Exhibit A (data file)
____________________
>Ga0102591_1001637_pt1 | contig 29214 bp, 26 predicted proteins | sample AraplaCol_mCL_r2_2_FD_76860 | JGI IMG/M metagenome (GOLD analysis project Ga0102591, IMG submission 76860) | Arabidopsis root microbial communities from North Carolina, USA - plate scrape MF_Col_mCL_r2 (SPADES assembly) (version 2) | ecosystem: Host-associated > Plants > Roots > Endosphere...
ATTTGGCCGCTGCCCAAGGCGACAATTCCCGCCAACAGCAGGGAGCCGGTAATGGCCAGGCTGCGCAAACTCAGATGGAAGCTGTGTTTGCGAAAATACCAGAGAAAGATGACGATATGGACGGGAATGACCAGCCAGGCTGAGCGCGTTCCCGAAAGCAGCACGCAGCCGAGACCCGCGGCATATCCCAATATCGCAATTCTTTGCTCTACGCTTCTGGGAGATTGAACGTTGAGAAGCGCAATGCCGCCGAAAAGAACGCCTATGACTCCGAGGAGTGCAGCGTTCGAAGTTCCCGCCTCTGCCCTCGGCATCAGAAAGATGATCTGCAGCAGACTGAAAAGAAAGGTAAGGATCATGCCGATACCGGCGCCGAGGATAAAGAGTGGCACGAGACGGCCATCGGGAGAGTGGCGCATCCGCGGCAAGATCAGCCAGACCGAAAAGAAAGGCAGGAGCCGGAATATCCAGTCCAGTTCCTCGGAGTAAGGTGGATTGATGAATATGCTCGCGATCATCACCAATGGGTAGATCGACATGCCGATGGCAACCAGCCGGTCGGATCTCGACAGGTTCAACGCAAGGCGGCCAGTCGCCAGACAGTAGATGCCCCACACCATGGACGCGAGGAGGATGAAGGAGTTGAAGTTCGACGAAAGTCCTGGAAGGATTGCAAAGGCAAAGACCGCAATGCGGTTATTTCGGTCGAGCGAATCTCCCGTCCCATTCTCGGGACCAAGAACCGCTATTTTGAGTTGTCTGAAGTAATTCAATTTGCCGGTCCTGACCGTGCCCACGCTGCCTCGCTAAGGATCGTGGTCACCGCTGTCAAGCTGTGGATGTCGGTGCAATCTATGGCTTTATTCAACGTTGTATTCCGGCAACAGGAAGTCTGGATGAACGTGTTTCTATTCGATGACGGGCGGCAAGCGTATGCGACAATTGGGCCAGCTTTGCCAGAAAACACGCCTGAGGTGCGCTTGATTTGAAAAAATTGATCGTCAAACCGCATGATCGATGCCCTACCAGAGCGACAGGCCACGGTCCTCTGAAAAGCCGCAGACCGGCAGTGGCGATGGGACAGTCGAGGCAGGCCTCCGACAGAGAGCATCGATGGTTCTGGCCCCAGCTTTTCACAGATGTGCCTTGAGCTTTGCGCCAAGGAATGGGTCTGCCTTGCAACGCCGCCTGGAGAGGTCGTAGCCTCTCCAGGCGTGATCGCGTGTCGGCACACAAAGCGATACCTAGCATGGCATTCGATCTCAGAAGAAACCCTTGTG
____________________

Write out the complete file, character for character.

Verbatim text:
>Ga0102591_1001637_pt1 | contig 29214 bp, 26 predicted proteins | sample AraplaCol_mCL_r2_2_FD_76860 | JGI IMG/M metagenome (GOLD analysis project Ga0102591, IMG submission 76860) | Arabidopsis root microbial communities from North Carolina, USA - plate scrape MF_Col_mCL_r2 (SPADES assembly) (version 2) | ecosystem: Host-associated > Plants > Roots > Endosphere...
ATTTGGCCGCTGCCCAAGGCGACAATTCCCGCCAACAGCAGGGAGCCGGTAATGGCCAGGCTGCGCAAACTCAGATGGAAGCTGTGTTTGCGAAAATACCAGAGAAAGATGACGATATGGACGGGAATGACCAGCCAGGCTGAGCGCGTTCCCGAAAGCAGCACGCAGCCGAGACCCGCGGCATATCCCAATATCGCAATTCTTTGCTCTACGCTTCTGGGAGATTGAACGTTGAGAAGCGCAATGCCGCCGAAAAGAACGCCTATGACTCCGAGGAGTGCAGCGTTCGAAGTTCCCGCCTCTGCCCTCGGCATCAGAAAGATGATCTGCAGCAGACTGAAAAGAAAGGTAAGGATCATGCCGATACCGGCGCCGAGGATAAAGAGTGGCACGAGACGGCCATCGGGAGAGTGGCGCATCCGCGGCAAGATCAGCCAGACCGAAAAGAAAGGCAGGAGCCGGAATATCCAGTCCAGTTCCTCGGAGTAAGGTGGATTGATGAATATGCTCGCGATCATCACCAATGGGTAGATCGACATGCCGATGGCAACCAGCCGGTCGGATCTCGACAGGTTCAACGCAAGGCGGCCAGTCGCCAGACAGTAGATGCCCCACACCATGGACGCGAGGAGGATGAAGGAGTTGAAGTTCGACGAAAGTCCTGGAAGGATTGCAAAGGCAAAGACCGCAATGCGGTTATTTCGGTCGAGCGAATCTCCCGTCCCATTCTCGGGACCAAGAACCGCTATTTTGAGTTGTCTGAAGTAATTCAATTTGCCGGTCCTGACCGTGCCCACGCTGCCTCGCTAAGGATCGTGGTCACCGCTGTCAAGCTGTGGATGTCGGTGCAATCTATGGCTTTATTCAACGTTGTATTCCGGCAACAGGAAGTCTGGATGAACGTGTTTCTATTCGATGACGGGCGGCAAGCGTATGCGACAATTGGGCCAGCTTTGCCAGAAAACACGCCTGAGGTGCGCTTGATTTGAAAAAATTGATCGTCAAACCGCATGATCGATGCCCTACCAGAGCGACAGGCCACGGTCCTCTGAAAAGCCGCAGACCGGCAGTGGCGATGGGACAGTCGAGGCAGGCCTCCGACAGAGAGCATCGATGGTTCTGGCCCCAGCTTTTCACAGATGTGCCTTGAGCTTTGCGCCAAGGAATGGGTCTGCCTTGCAACGCCGCCTGGAGAGGTCGTAGCCTCTCCAGGCGTGATCGCGTGTCGGCACACAAAGCGATACCTAGCATGGCATTCGATCTCAGAAGAAACCCTTGTG